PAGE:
Indirect Expenses

“Overhead costs” is another term for Indirect Expenses. Common office expenditures and the hiring of common supervisors, while the company is operating a lot of contracts, are examples of indirect costs. The costs will be reasonably divided across the contracts.

Cost-plus Contracts

In cost-plus contracts, the contractee agrees to pay an additional sum, expressed as a percentage of overhead cost and profit. A cost-plus contract system is used when a contractor finds it hard to estimate the cost of a project due to a lack of past records.

The cost-plus contract approach is the ideal choice if the contractor is unable to estimate the costs to be paid or the accurate amount of work to be done. When the contract is finished, it guarantees the contractor a reasonable profit. Usually, the government and the contractor enter into these kinds of contracts.

Extras

At the time of entering into the contract, it's likely that specific tasks might not have been discussed or remembered. As a result, at the end of the contract or at any time, the contractee may change the terms or request additional work.

For this extra work, the contractor will charge you.

Sub-Contract

The main contractor may occasionally outsource his specialised work to a different contractor they trust. It's known as subcontracting. Steelwork, electricity, flooring, decoration, and other tasks may be subcontracted. The cost of the subcontract will be charged to the main contract's debit side as a direct cost to the main contract.

Escalation Clause

The contract agreement's escalation clause protects the interests of both the contractor and the contractee. The escalation clause states that the contract price will be increased as necessary if the cost of labour and raw materials (which is beyond the contractor's control) increases by more than a certain percentage over the going rate at the time the agreement was signed. The escalation clause will describe how the price will be adjusted.

Payments

The contractor will pay as per the work approved by the surveyor. It is standard procedure for the contractee to pay the contractor a set percentage of the specific work. For instance, if the contractee pays 70% of the approved work's value, which is for instance 1,00,000, the total payment due is 70,000. (70 % of work approved). Retention money is the remaining 30,000 that has not been paid.

Cash Ratio

The cash ratio is the portion of the approved work paid for by the contracting party to the contractor.

Retention Ratio

Retention money is the sum that, in the example above, is not paid off (30%) for work certified. The retention funds serve as a guarantee for any subpar or flawed work completed by the contractee.

Also Read: What is an Accounting Transaction? Example & Types of Accounting Transaction

Features of Contract Costing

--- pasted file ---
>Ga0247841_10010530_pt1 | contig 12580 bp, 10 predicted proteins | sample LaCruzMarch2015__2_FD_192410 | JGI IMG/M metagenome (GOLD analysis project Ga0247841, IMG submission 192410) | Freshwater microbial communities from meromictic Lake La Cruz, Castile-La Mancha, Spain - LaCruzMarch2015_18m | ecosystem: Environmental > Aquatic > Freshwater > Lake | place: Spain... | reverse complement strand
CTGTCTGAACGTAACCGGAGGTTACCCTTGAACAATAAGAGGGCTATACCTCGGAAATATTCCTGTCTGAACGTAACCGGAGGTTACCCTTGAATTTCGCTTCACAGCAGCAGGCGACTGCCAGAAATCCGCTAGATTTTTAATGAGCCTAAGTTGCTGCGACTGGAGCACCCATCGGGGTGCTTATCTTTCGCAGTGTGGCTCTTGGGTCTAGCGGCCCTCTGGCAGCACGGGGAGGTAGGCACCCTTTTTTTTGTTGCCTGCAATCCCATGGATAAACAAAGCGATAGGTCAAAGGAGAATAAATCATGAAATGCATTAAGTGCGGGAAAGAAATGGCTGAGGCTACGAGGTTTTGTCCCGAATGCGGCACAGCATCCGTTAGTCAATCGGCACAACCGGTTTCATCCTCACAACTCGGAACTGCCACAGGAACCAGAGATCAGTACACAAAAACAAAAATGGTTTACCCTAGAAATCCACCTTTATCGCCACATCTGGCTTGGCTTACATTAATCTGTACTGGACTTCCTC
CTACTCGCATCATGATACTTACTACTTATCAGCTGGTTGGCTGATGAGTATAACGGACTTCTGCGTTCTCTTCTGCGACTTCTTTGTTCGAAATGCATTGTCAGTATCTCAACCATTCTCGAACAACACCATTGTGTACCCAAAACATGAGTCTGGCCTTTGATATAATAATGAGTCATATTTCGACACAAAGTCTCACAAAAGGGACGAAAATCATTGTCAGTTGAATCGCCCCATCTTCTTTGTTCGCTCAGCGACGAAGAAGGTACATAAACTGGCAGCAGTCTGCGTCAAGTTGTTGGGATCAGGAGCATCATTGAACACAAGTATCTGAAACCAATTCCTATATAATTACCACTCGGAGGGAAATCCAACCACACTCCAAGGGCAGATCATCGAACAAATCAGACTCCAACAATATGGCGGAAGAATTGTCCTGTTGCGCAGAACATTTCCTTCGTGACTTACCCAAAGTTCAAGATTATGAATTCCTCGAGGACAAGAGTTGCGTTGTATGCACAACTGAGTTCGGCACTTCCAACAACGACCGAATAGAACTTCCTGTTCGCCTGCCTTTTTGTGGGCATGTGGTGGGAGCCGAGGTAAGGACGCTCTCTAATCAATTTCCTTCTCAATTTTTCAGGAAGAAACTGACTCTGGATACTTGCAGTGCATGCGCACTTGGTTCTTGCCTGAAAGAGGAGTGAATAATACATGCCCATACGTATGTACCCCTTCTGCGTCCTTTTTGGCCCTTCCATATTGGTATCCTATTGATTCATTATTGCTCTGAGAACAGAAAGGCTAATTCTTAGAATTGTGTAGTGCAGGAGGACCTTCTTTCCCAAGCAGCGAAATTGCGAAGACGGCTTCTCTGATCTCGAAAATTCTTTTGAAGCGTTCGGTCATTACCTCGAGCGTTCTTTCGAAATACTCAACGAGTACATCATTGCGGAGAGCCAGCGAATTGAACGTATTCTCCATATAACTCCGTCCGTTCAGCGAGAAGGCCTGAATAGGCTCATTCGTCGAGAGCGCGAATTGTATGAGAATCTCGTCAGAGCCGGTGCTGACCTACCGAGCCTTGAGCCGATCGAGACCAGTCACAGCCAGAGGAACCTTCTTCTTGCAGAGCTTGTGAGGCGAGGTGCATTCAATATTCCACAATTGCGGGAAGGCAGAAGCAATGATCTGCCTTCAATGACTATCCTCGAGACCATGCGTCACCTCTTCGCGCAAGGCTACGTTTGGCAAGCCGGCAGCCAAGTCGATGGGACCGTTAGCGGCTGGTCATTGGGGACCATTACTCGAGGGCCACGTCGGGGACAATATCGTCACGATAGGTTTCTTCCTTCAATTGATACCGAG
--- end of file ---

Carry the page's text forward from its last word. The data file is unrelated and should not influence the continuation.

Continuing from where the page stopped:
The fundamental features of contract costing are outlined below.

  • The job is done at the contractee's work site, which is separate from the contractor's premises.
  • Contracts are major tasks that may take longer to complete, often with multiple accounting periods.
  • A separate account is created for each contract to calculate the profit or loss on each transaction. 
  • The agreements are fulfilled per the specifics given by the one giving the contract.
  • The majority of the materials are bought, especially for each contract.
  • The payment by the one providing the contract is given to the contractors in instalments or based on the scale of the job completed.
  • Contract costing is suitable for ship-building, engineering work, road construction, and building construction.

Differences between Contract Costing and Job Costing

  • Contracts are large-scale, and jobs are small-scale (lasting for less than a year).
  • While a job is often completed inside the factory, contract work is completed on the job site (outside the factory).
  • While contracts for projects like Bhakhra Dam, Tihri Dam, SYL Canal, thermal power plants, etc., need a sufficient amount of time to complete (more than a year), jobs typically take less time to complete (usually less than a year).
  • In comparison to job costing, contract costing involves significant investment and expenditure.
  • While both direct and indirect costs are equally significant for jobs, big expenses in contract costing are directly tied to that contract.

Also Read:  What is Double Entry System of Accounting

What Is Contract Costing and Its Objectives?

The fundamental objectives of contract costing include:

  • Finding out the total contract cost
  • Find out the profit or loss from the contracts
  • Contract costing rules to be followed
  • Contract account to be maintained